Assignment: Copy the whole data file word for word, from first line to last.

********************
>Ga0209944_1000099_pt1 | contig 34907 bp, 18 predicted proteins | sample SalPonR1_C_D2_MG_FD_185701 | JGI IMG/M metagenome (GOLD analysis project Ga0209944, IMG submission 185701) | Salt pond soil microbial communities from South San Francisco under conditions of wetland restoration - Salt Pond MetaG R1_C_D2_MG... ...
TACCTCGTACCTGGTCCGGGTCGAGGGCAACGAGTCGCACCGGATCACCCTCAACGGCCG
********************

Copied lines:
>Ga0209944_1000099_pt1 | contig 34907 bp, 18 predicted proteins | sample SalPonR1_C_D2_MG_FD_185701 | JGI IMG/M metagenome (GOLD analysis project Ga0209944, IMG submission 185701) | Salt pond soil microbial communities from South San Francisco under conditions of wetland restoration - Salt Pond MetaG R1_C_D2_MG... ...
TACCTCGTACCTGGTCCGGGTCGAGGGCAACGAGTCGCACCGGATCACCCTCAACGGCCG